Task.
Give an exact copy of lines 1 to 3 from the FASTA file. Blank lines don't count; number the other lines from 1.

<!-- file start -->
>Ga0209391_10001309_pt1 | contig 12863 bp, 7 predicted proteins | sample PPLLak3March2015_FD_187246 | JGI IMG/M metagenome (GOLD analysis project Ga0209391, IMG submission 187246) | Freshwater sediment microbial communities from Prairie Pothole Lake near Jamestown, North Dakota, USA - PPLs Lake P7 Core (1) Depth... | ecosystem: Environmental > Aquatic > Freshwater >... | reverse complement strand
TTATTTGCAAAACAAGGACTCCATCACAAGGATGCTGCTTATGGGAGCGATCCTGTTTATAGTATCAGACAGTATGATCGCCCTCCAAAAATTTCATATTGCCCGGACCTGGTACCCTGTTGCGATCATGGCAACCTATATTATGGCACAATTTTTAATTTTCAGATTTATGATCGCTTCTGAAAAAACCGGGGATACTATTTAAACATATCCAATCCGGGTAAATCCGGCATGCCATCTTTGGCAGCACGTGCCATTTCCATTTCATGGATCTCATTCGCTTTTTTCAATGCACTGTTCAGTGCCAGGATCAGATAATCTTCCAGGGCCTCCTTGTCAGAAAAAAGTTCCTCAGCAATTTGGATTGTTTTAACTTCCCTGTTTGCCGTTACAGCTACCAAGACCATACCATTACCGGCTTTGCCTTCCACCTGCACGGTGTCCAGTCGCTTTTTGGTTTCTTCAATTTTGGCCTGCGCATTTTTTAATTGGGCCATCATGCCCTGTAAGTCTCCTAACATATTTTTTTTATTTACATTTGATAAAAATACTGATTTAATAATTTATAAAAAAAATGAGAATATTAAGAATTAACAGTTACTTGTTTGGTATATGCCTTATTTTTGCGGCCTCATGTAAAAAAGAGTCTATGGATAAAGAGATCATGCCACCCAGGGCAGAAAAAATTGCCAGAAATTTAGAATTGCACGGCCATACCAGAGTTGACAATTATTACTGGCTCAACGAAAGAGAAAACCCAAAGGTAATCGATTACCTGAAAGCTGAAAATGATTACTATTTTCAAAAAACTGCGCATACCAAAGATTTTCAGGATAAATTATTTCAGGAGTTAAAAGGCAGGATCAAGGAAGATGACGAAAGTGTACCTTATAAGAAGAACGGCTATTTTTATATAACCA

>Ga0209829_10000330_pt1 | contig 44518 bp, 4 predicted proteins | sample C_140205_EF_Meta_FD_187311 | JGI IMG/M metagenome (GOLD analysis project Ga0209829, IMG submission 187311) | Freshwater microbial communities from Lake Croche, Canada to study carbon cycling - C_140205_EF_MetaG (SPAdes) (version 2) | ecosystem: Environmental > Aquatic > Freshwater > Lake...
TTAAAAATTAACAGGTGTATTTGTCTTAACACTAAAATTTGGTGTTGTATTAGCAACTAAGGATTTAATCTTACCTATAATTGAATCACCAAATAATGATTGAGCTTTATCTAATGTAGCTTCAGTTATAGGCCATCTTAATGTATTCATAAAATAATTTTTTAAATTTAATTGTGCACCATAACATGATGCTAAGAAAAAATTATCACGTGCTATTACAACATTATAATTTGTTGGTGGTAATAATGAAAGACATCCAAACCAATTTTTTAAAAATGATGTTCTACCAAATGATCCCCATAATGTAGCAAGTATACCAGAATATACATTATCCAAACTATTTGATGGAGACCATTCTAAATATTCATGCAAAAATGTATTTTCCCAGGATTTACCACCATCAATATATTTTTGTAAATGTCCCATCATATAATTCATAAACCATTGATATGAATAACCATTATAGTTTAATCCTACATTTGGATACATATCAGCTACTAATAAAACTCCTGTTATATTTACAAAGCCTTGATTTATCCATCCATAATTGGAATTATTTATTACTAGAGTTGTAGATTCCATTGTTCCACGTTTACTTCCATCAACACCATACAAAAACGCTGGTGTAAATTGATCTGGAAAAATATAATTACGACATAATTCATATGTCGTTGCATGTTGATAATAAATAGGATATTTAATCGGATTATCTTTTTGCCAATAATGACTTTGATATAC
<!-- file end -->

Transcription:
>Ga0209391_10001309_pt1 | contig 12863 bp, 7 predicted proteins | sample PPLLak3March2015_FD_187246 | JGI IMG/M metagenome (GOLD analysis project Ga0209391, IMG submission 187246) | Freshwater sediment microbial communities from Prairie Pothole Lake near Jamestown, North Dakota, USA - PPLs Lake P7 Core (1) Depth... | ecosystem: Environmental > Aquatic > Freshwater >... | reverse complement strand
TTATTTGCAAAACAAGGACTCCATCACAAGGATGCTGCTTATGGGAGCGATCCTGTTTATAGTATCAGACAGTATGATCGCCCTCCAAAAATTTCATATTGCCCGGACCTGGTACCCTGTTGCGATCATGGCAACCTATATTATGGCACAATTTTTAATTTTCAGATTTATGATCGCTTCTGAAAAAACCGGGGATACTATTTAAACATATCCAATCCGGGTAAATCCGGCATGCCATCTTTGGCAGCACGTGCCATTTCCATTTCATGGATCTCATTCGCTTTTTTCAATGCACTGTTCAGTGCCAGGATCAGATAATCTTCCAGGGCCTCCTTGTCAGAAAAAAGTTCCTCAGCAATTTGGATTGTTTTAACTTCCCTGTTTGCCGTTACAGCTACCAAGACCATACCATTACCGGCTTTGCCTTCCACCTGCACGGTGTCCAGTCGCTTTTTGGTTTCTTCAATTTTGGCCTGCGCATTTTTTAATTGGGCCATCATGCCCTGTAAGTCTCCTAACATATTTTTTTTATTTACATTTGATAAAAATACTGATTTAATAATTTATAAAAAAAATGAGAATATTAAGAATTAACAGTTACTTGTTTGGTATATGCCTTATTTTTGCGGCCTCATGTAAAAAAGAGTCTATGGATAAAGAGATCATGCCACCCAGGGCAGAAAAAATTGCCAGAAATTTAGAATTGCACGGCCATACCAGAGTTGACAATTATTACTGGCTCAACGAAAGAGAAAACCCAAAGGTAATCGATTACCTGAAAGCTGAAAATGATTACTATTTTCAAAAAACTGCGCATACCAAAGATTTTCAGGATAAATTATTTCAGGAGTTAAAAGGCAGGATCAAGGAAGATGACGAAAGTGTACCTTATAAGAAGAACGGCTATTTTTATATAACCA

>Ga0209829_10000330_pt1 | contig 44518 bp, 4 predicted proteins | sample C_140205_EF_Meta_FD_187311 | JGI IMG/M metagenome (GOLD analysis project Ga0209829, IMG submission 187311) | Freshwater microbial communities from Lake Croche, Canada to study carbon cycling - C_140205_EF_MetaG (SPAdes) (version 2) | ecosystem: Environmental > Aquatic > Freshwater > Lake...